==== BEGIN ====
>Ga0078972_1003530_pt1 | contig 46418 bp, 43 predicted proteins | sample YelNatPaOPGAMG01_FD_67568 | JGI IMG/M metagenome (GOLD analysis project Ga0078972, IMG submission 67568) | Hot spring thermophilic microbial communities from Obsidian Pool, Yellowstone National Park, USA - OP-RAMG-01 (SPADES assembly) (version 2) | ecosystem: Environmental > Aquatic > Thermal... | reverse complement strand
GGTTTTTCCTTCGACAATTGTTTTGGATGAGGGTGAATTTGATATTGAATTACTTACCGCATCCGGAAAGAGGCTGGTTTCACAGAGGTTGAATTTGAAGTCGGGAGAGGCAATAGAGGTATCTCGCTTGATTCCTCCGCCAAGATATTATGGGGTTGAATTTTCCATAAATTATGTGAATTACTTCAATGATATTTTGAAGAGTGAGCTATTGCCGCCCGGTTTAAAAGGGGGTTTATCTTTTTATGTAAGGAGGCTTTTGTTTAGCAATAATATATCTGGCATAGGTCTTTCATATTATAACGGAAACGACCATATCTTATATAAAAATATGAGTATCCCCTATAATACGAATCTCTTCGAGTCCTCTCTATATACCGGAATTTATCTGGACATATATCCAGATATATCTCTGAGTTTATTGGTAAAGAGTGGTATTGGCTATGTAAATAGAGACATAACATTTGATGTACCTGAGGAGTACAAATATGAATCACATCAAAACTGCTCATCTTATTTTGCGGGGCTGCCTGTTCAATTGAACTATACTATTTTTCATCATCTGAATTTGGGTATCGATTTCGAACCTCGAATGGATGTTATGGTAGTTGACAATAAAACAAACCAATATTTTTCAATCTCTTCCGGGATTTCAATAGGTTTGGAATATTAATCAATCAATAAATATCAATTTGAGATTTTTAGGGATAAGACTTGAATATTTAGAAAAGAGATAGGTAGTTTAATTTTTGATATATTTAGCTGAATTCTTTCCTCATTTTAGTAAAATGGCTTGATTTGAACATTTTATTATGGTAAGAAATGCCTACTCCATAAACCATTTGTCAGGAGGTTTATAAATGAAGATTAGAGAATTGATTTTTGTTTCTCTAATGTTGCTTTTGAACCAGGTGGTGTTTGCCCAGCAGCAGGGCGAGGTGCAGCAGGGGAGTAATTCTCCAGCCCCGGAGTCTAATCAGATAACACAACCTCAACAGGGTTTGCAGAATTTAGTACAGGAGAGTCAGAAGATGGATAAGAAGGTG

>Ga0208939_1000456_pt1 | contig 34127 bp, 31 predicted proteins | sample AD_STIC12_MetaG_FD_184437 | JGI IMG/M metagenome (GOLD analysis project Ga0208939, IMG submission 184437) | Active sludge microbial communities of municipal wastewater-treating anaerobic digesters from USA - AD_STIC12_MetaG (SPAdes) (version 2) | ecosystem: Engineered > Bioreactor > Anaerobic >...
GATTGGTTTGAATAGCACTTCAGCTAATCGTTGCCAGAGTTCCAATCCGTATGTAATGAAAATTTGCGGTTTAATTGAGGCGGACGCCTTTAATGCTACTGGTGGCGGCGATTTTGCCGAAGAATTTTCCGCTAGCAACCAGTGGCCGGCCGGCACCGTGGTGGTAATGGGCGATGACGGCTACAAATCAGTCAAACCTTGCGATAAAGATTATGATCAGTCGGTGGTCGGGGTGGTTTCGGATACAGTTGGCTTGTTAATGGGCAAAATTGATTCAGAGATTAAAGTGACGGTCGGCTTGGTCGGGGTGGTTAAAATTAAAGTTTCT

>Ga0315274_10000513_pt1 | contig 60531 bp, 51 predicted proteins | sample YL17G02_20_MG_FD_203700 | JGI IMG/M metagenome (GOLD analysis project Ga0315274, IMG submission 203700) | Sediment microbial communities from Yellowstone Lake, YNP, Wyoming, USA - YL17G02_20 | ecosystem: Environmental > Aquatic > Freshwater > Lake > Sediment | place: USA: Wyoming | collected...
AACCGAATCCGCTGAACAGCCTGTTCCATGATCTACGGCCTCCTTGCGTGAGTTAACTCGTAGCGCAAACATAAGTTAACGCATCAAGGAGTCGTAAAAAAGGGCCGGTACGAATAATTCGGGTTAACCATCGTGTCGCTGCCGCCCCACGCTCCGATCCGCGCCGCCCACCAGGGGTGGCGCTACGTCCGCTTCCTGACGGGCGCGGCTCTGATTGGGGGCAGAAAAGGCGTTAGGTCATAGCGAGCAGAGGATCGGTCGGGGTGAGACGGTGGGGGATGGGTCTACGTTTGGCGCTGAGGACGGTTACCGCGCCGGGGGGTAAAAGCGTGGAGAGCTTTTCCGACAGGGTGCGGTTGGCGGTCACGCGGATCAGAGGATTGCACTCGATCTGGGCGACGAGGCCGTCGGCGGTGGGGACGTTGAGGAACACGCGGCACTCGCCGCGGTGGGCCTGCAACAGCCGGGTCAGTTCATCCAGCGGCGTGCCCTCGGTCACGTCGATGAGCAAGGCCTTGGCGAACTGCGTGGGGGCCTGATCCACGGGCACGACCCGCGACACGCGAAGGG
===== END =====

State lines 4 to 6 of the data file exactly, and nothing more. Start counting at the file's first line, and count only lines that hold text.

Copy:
GATTGGTTTGAATAGCACTTCAGCTAATCGTTGCCAGAGTTCCAATCCGTATGTAATGAAAATTTGCGGTTTAATTGAGGCGGACGCCTTTAATGCTACTGGTGGCGGCGATTTTGCCGAAGAATTTTCCGCTAGCAACCAGTGGCCGGCCGGCACCGTGGTGGTAATGGGCGATGACGGCTACAAATCAGTCAAACCTTGCGATAAAGATTATGATCAGTCGGTGGTCGGGGTGGTTTCGGATACAGTTGGCTTGTTAATGGGCAAAATTGATTCAGAGATTAAAGTGACGGTCGGCTTGGTCGGGGTGGTTAAAATTAAAGTTTCT

>Ga0315274_10000513_pt1 | contig 60531 bp, 51 predicted proteins | sample YL17G02_20_MG_FD_203700 | JGI IMG/M metagenome (GOLD analysis project Ga0315274, IMG submission 203700) | Sediment microbial communities from Yellowstone Lake, YNP, Wyoming, USA - YL17G02_20 | ecosystem: Environmental > Aquatic > Freshwater > Lake > Sediment | place: USA: Wyoming | collected...
AACCGAATCCGCTGAACAGCCTGTTCCATGATCTACGGCCTCCTTGCGTGAGTTAACTCGTAGCGCAAACATAAGTTAACGCATCAAGGAGTCGTAAAAAAGGGCCGGTACGAATAATTCGGGTTAACCATCGTGTCGCTGCCGCCCCACGCTCCGATCCGCGCCGCCCACCAGGGGTGGCGCTACGTCCGCTTCCTGACGGGCGCGGCTCTGATTGGGGGCAGAAAAGGCGTTAGGTCATAGCGAGCAGAGGATCGGTCGGGGTGAGACGGTGGGGGATGGGTCTACGTTTGGCGCTGAGGACGGTTACCGCGCCGGGGGGTAAAAGCGTGGAGAGCTTTTCCGACAGGGTGCGGTTGGCGGTCACGCGGATCAGAGGATTGCACTCGATCTGGGCGACGAGGCCGTCGGCGGTGGGGACGTTGAGGAACACGCGGCACTCGCCGCGGTGGGCCTGCAACAGCCGGGTCAGTTCATCCAGCGGCGTGCCCTCGGTCACGTCGATGAGCAAGGCCTTGGCGAACTGCGTGGGGGCCTGATCCACGGGCACGACCCGCGACACGCGAAGGG